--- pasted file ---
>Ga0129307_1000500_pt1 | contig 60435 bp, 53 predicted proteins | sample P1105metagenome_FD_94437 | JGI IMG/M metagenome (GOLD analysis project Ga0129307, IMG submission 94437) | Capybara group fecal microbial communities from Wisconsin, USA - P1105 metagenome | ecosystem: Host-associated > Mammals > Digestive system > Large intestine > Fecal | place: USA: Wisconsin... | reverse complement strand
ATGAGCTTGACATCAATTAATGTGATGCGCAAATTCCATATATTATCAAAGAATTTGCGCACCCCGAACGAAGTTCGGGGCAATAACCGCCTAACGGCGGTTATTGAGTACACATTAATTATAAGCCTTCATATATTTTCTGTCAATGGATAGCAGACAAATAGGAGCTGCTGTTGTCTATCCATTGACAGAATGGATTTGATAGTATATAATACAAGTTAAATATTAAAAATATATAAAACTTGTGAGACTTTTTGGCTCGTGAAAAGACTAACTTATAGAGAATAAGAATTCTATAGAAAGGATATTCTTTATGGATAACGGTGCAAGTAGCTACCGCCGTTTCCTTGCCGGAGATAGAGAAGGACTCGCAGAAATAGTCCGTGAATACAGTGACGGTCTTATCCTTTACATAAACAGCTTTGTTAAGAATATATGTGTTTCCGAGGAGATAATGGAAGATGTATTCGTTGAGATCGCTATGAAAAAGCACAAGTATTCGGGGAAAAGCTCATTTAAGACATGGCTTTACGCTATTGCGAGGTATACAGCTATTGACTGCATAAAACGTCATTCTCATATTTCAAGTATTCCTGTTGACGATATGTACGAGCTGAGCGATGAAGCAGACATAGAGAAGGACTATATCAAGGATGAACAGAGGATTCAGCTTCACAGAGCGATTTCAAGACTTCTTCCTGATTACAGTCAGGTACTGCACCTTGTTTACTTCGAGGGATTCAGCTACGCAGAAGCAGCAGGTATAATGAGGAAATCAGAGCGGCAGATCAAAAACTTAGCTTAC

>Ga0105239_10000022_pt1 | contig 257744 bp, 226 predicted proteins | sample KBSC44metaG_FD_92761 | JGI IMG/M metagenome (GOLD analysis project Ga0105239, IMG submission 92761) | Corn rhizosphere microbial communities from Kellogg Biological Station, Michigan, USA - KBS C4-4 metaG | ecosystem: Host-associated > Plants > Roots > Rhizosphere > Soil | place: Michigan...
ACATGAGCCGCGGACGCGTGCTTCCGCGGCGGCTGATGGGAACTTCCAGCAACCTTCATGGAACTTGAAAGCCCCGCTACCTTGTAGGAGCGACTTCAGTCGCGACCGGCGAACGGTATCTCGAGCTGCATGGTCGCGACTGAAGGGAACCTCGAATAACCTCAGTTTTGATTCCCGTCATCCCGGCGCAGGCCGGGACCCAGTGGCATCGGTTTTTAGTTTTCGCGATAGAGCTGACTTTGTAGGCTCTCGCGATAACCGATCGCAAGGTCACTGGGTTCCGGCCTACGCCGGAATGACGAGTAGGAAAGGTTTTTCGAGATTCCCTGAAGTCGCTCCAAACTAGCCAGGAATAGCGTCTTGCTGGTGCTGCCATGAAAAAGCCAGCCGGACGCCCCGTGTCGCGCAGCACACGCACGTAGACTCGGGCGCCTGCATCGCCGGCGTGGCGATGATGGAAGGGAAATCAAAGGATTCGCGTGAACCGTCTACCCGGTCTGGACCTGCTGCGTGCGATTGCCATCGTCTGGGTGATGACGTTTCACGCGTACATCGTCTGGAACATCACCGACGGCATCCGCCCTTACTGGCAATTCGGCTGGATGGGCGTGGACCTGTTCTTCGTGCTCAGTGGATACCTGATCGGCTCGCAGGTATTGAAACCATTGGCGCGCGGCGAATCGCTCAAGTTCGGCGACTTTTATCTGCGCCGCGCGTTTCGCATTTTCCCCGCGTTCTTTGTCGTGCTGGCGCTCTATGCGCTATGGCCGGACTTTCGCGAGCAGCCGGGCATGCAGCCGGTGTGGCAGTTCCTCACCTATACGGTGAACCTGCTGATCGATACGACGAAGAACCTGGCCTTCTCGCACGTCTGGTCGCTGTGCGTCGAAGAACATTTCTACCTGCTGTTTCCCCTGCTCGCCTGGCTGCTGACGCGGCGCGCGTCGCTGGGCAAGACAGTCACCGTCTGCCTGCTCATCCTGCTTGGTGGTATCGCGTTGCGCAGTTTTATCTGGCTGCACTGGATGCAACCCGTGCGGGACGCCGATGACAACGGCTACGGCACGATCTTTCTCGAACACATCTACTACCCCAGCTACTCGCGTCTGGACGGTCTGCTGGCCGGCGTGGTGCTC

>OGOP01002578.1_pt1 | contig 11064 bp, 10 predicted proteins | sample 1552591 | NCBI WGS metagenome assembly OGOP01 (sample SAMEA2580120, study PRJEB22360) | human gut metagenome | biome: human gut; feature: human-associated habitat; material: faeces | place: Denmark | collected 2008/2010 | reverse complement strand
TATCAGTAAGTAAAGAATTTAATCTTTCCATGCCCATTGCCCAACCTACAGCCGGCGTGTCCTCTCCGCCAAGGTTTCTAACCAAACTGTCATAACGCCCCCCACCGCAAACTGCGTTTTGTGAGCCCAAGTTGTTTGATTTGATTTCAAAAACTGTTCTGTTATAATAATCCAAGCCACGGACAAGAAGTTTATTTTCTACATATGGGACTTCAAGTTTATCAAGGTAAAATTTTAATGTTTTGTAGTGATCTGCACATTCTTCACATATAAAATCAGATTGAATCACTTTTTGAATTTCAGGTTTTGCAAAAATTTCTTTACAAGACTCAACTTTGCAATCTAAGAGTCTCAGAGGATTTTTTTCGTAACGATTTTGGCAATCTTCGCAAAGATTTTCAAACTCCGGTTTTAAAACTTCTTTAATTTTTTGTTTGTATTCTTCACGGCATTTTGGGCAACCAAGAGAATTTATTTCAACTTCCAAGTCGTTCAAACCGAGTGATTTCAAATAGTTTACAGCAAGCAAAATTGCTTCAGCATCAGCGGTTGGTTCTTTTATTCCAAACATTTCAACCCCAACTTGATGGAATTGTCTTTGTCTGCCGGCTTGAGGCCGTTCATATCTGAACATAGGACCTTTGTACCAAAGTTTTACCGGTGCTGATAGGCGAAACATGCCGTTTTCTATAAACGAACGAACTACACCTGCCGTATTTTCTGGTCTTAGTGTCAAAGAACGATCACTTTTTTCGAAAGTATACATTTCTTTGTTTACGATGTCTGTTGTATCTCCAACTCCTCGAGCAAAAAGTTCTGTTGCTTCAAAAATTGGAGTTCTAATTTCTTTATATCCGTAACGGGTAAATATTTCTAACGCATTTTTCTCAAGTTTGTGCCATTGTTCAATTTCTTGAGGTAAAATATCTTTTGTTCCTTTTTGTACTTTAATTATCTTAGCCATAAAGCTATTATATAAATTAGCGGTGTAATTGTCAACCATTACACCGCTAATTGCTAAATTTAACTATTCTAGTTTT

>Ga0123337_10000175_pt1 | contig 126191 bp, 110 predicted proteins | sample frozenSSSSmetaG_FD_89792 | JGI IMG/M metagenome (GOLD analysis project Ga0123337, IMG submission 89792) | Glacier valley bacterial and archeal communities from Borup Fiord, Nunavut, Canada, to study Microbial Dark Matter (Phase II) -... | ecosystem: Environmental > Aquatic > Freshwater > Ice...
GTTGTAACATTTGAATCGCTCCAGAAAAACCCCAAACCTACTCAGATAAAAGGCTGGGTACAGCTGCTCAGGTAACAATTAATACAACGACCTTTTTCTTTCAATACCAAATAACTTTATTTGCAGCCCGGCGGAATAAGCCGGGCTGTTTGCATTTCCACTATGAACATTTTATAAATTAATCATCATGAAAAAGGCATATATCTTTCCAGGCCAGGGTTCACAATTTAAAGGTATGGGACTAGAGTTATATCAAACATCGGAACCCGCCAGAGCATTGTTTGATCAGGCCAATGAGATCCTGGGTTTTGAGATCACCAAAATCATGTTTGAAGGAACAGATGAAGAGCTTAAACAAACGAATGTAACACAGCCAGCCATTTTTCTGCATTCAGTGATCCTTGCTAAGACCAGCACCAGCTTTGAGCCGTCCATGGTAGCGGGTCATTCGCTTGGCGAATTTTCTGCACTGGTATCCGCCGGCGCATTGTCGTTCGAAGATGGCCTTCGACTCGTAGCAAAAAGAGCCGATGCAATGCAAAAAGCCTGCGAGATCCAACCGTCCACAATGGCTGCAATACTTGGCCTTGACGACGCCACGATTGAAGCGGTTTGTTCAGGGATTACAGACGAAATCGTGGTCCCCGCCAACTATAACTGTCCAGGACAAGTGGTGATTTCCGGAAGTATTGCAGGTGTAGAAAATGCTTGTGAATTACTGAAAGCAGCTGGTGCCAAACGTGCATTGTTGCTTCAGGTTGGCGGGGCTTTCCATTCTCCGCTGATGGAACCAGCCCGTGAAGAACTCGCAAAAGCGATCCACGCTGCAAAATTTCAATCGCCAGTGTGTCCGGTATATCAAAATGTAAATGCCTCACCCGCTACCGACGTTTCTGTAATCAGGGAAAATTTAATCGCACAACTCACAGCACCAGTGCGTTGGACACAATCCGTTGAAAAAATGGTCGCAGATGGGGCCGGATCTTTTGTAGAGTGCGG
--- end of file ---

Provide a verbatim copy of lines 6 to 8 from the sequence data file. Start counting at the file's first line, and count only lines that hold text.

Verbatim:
TATCAGTAAGTAAAGAATTTAATCTTTCCATGCCCATTGCCCAACCTACAGCCGGCGTGTCCTCTCCGCCAAGGTTTCTAACCAAACTGTCATAACGCCCCCCACCGCAAACTGCGTTTTGTGAGCCCAAGTTGTTTGATTTGATTTCAAAAACTGTTCTGTTATAATAATCCAAGCCACGGACAAGAAGTTTATTTTCTACATATGGGACTTCAAGTTTATCAAGGTAAAATTTTAATGTTTTGTAGTGATCTGCACATTCTTCACATATAAAATCAGATTGAATCACTTTTTGAATTTCAGGTTTTGCAAAAATTTCTTTACAAGACTCAACTTTGCAATCTAAGAGTCTCAGAGGATTTTTTTCGTAACGATTTTGGCAATCTTCGCAAAGATTTTCAAACTCCGGTTTTAAAACTTCTTTAATTTTTTGTTTGTATTCTTCACGGCATTTTGGGCAACCAAGAGAATTTATTTCAACTTCCAAGTCGTTCAAACCGAGTGATTTCAAATAGTTTACAGCAAGCAAAATTGCTTCAGCATCAGCGGTTGGTTCTTTTATTCCAAACATTTCAACCCCAACTTGATGGAATTGTCTTTGTCTGCCGGCTTGAGGCCGTTCATATCTGAACATAGGACCTTTGTACCAAAGTTTTACCGGTGCTGATAGGCGAAACATGCCGTTTTCTATAAACGAACGAACTACACCTGCCGTATTTTCTGGTCTTAGTGTCAAAGAACGATCACTTTTTTCGAAAGTATACATTTCTTTGTTTACGATGTCTGTTGTATCTCCAACTCCTCGAGCAAAAAGTTCTGTTGCTTCAAAAATTGGAGTTCTAATTTCTTTATATCCGTAACGGGTAAATATTTCTAACGCATTTTTCTCAAGTTTGTGCCATTGTTCAATTTCTTGAGGTAAAATATCTTTTGTTCCTTTTTGTACTTTAATTATCTTAGCCATAAAGCTATTATATAAATTAGCGGTGTAATTGTCAACCATTACACCGCTAATTGCTAAATTTAACTATTCTAGTTTT

>Ga0123337_10000175_pt1 | contig 126191 bp, 110 predicted proteins | sample frozenSSSSmetaG_FD_89792 | JGI IMG/M metagenome (GOLD analysis project Ga0123337, IMG submission 89792) | Glacier valley bacterial and archeal communities from Borup Fiord, Nunavut, Canada, to study Microbial Dark Matter (Phase II) -... | ecosystem: Environmental > Aquatic > Freshwater > Ice...
GTTGTAACATTTGAATCGCTCCAGAAAAACCCCAAACCTACTCAGATAAAAGGCTGGGTACAGCTGCTCAGGTAACAATTAATACAACGACCTTTTTCTTTCAATACCAAATAACTTTATTTGCAGCCCGGCGGAATAAGCCGGGCTGTTTGCATTTCCACTATGAACATTTTATAAATTAATCATCATGAAAAAGGCATATATCTTTCCAGGCCAGGGTTCACAATTTAAAGGTATGGGACTAGAGTTATATCAAACATCGGAACCCGCCAGAGCATTGTTTGATCAGGCCAATGAGATCCTGGGTTTTGAGATCACCAAAATCATGTTTGAAGGAACAGATGAAGAGCTTAAACAAACGAATGTAACACAGCCAGCCATTTTTCTGCATTCAGTGATCCTTGCTAAGACCAGCACCAGCTTTGAGCCGTCCATGGTAGCGGGTCATTCGCTTGGCGAATTTTCTGCACTGGTATCCGCCGGCGCATTGTCGTTCGAAGATGGCCTTCGACTCGTAGCAAAAAGAGCCGATGCAATGCAAAAAGCCTGCGAGATCCAACCGTCCACAATGGCTGCAATACTTGGCCTTGACGACGCCACGATTGAAGCGGTTTGTTCAGGGATTACAGACGAAATCGTGGTCCCCGCCAACTATAACTGTCCAGGACAAGTGGTGATTTCCGGAAGTATTGCAGGTGTAGAAAATGCTTGTGAATTACTGAAAGCAGCTGGTGCCAAACGTGCATTGTTGCTTCAGGTTGGCGGGGCTTTCCATTCTCCGCTGATGGAACCAGCCCGTGAAGAACTCGCAAAAGCGATCCACGCTGCAAAATTTCAATCGCCAGTGTGTCCGGTATATCAAAATGTAAATGCCTCACCCGCTACCGACGTTTCTGTAATCAGGGAAAATTTAATCGCACAACTCACAGCACCAGTGCGTTGGACACAATCCGTTGAAAAAATGGTCGCAGATGGGGCCGGATCTTTTGTAGAGTGCGG